Bremer speaks at Clark, 100 protest
Tuesday, Apr. 19, 2005 at 9:47 PM
Bremer speaks at Clark University April 18. 100 protest. Students "want a refund".
" I knew it would be a hard hour and a half when he began with a joke about hostages," said one Clark Student.
April 18, L. Paul Bremer, the Presidential Envoy overseeing the rebuilding of Iraq, spoke to a full Atwood Hall at Worcester's Clark University. He began with a joke about baseball, to form a common bond based on hatred of the Yankees. He then dove into what many deemed an inappropriate, distasteful and stereotypical joke about killing hostages.
Bremer's joke was roughly this: Three people are held hostage by terrorists, a British person, a French person, and an American person. The terrorists give each a last wish. The British person wants one last horse ride. "Sorry", says the terrorist, "we have none here in the desert." The French person wants a five-course meal with fine wine. Again, the terrorist says, " sorry, we have none." Finally, the American says, "I want to hear a speech from the American Ambassador," to which the British and French people reply, "Kill us now."
Bremer's speech was announced on Clark's campus just four days before the event. Many professors learning about the speech from their students. About 100 from the community voiced their concerns outside as students lined up to enter the hall. Among those gathered, some spoke on the immorality of the occupation of Iraq. Many colorful protesters yielded signs such as "Freedom of Speech, not Double Speak," "Freedom for all political prisoners," and a body, symbolically hung from a tree, with a sash reading "War Criminal."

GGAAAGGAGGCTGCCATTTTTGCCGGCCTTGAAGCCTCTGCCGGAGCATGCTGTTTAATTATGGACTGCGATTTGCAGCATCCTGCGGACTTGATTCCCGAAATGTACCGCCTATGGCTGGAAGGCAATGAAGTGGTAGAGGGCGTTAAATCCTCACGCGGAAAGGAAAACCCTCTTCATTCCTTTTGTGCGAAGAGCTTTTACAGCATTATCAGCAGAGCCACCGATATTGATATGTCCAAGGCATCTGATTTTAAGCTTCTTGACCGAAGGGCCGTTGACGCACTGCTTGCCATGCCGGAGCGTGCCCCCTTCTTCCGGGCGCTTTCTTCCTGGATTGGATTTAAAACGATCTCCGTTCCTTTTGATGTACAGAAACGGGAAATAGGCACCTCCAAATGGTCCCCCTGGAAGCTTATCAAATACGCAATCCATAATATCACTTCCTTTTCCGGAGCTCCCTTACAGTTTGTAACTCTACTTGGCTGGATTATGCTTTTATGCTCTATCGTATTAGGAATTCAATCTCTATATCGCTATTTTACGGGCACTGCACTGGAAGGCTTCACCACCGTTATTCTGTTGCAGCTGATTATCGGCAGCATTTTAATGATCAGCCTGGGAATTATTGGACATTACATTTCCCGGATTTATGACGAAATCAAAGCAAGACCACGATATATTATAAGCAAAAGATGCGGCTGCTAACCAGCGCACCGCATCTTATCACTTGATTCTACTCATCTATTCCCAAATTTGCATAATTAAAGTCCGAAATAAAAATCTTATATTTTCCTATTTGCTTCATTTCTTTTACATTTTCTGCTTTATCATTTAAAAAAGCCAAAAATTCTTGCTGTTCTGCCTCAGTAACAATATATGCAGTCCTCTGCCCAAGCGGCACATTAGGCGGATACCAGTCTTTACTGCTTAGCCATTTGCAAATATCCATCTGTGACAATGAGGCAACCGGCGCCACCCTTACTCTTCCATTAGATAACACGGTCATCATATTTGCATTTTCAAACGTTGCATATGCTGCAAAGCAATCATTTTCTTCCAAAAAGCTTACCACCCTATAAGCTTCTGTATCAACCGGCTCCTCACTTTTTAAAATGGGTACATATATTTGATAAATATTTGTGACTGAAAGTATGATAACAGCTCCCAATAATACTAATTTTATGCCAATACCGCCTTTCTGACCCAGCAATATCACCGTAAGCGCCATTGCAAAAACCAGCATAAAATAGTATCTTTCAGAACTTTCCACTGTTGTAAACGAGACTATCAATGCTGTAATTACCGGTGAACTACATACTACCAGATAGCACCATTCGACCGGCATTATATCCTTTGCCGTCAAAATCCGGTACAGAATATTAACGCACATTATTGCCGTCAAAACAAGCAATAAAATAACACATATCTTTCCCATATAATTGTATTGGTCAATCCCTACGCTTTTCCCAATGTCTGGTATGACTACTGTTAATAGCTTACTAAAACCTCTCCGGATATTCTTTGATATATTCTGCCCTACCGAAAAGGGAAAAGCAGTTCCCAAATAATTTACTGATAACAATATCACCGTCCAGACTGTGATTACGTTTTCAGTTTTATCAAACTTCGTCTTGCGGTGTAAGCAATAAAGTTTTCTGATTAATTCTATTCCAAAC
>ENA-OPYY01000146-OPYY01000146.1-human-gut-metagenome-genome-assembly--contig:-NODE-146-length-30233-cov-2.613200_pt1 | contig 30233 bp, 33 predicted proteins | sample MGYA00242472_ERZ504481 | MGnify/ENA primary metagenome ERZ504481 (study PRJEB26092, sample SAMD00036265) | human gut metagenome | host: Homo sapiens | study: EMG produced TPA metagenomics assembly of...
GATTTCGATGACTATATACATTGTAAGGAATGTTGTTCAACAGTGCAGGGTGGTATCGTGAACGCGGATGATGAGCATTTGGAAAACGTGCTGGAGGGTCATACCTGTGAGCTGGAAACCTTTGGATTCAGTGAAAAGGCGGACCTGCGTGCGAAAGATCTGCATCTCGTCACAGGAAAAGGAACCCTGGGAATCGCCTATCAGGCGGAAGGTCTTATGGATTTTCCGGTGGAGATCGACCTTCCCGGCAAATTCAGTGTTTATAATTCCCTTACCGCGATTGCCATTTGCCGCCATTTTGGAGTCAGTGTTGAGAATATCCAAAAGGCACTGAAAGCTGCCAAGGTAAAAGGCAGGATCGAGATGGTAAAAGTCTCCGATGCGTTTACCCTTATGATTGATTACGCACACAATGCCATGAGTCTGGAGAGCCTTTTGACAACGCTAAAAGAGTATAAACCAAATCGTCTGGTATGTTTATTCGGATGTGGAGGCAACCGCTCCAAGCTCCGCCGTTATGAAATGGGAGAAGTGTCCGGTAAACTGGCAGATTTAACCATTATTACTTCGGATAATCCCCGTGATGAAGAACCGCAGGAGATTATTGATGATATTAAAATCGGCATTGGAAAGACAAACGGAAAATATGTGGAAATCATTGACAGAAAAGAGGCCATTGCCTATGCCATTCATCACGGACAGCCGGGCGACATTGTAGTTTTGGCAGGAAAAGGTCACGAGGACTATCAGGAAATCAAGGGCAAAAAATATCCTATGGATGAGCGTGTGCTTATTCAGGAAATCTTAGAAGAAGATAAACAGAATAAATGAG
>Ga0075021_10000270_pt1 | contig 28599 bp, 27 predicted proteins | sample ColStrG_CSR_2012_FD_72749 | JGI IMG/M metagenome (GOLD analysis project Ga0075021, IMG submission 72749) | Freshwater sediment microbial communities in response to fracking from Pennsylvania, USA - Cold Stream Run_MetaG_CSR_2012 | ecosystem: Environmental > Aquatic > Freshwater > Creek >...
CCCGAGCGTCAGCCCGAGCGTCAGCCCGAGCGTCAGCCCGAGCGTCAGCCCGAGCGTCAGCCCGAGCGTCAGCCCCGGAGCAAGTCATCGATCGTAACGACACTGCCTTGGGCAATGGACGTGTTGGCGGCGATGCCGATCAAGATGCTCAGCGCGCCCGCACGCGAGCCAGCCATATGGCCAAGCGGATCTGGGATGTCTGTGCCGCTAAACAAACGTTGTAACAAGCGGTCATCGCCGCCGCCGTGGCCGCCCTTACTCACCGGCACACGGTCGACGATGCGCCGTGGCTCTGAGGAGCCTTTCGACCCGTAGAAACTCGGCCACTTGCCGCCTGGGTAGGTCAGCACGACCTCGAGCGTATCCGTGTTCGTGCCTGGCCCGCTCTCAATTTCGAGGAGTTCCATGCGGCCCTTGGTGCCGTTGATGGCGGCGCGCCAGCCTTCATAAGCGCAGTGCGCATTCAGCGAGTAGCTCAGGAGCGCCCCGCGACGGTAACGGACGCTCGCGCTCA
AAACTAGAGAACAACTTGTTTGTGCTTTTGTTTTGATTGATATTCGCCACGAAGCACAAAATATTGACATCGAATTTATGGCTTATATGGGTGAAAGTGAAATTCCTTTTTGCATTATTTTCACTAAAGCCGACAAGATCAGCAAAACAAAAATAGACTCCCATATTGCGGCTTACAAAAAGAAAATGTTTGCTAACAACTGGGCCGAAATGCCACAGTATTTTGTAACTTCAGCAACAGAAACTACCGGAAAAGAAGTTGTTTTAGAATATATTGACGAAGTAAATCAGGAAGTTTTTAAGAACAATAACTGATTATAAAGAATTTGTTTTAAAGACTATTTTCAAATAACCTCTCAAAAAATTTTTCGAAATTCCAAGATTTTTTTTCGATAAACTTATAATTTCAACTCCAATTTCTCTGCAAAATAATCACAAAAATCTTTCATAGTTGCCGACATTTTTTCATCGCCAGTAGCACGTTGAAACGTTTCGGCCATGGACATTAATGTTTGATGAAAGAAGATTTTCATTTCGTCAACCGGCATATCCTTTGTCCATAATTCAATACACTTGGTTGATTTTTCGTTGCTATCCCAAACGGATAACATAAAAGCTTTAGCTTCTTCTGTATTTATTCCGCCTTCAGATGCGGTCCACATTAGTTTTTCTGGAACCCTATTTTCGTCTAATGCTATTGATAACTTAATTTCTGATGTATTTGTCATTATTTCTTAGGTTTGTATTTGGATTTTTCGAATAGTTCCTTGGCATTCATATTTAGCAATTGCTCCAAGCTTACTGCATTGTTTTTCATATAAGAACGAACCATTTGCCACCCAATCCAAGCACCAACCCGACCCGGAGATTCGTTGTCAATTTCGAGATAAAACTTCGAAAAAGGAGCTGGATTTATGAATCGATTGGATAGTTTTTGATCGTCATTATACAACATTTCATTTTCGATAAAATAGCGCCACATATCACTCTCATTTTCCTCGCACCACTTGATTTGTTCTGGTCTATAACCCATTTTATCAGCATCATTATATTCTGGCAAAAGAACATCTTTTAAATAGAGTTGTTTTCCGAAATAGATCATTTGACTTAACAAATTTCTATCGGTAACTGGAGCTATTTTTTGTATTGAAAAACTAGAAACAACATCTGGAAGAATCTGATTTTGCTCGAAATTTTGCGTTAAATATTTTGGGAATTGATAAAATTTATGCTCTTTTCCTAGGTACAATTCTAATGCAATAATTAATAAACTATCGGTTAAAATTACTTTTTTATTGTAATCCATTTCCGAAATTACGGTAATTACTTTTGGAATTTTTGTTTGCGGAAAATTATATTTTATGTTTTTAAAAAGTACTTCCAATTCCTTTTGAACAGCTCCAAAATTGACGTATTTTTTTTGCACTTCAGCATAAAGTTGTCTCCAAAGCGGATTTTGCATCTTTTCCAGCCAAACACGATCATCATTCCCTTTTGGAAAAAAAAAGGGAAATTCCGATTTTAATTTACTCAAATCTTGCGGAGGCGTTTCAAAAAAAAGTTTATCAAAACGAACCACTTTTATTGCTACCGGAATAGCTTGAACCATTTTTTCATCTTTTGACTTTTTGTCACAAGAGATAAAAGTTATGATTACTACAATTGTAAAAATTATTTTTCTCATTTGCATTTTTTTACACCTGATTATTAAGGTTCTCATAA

Bremer's agents had informed its hosts at Clark that no press would be allowed to cover his speech. No steps were taken to check credentials at the door, or prevent audience members from taking notes.
Citing the example of a small group of extremists, who want to convert every non-Muslim to Muslim and hate all things western, Bremer generalized the resistance to the US occupation of Iraq. From separation of church and state, free press, and schooling for women, he attempted to reduce the concerns of all Middle Easterners to a hatred for the very existence and success of western society. Later, when asked, "Do you think this war will deter terrorists and lessen hatred for the US?" Bremer responded, "Yes I do."
Bremer's speech was very slick and canned; leaving many students upset their university paid him what is rumored to be $40,000 for a speech readily available on the Internet. He defended the United States' role in Iraq; repeatedly saying the resistance hates democracy. This speech was, as expected, very cut and dry, with no room for debate. Most students agree their money would have been better spent on a speaker who would have some dialog with students.
Bremer emphasized the human rights advances made since the fall of Hussein's regime, saying this was "one of the most abrupt regime changes in recent history."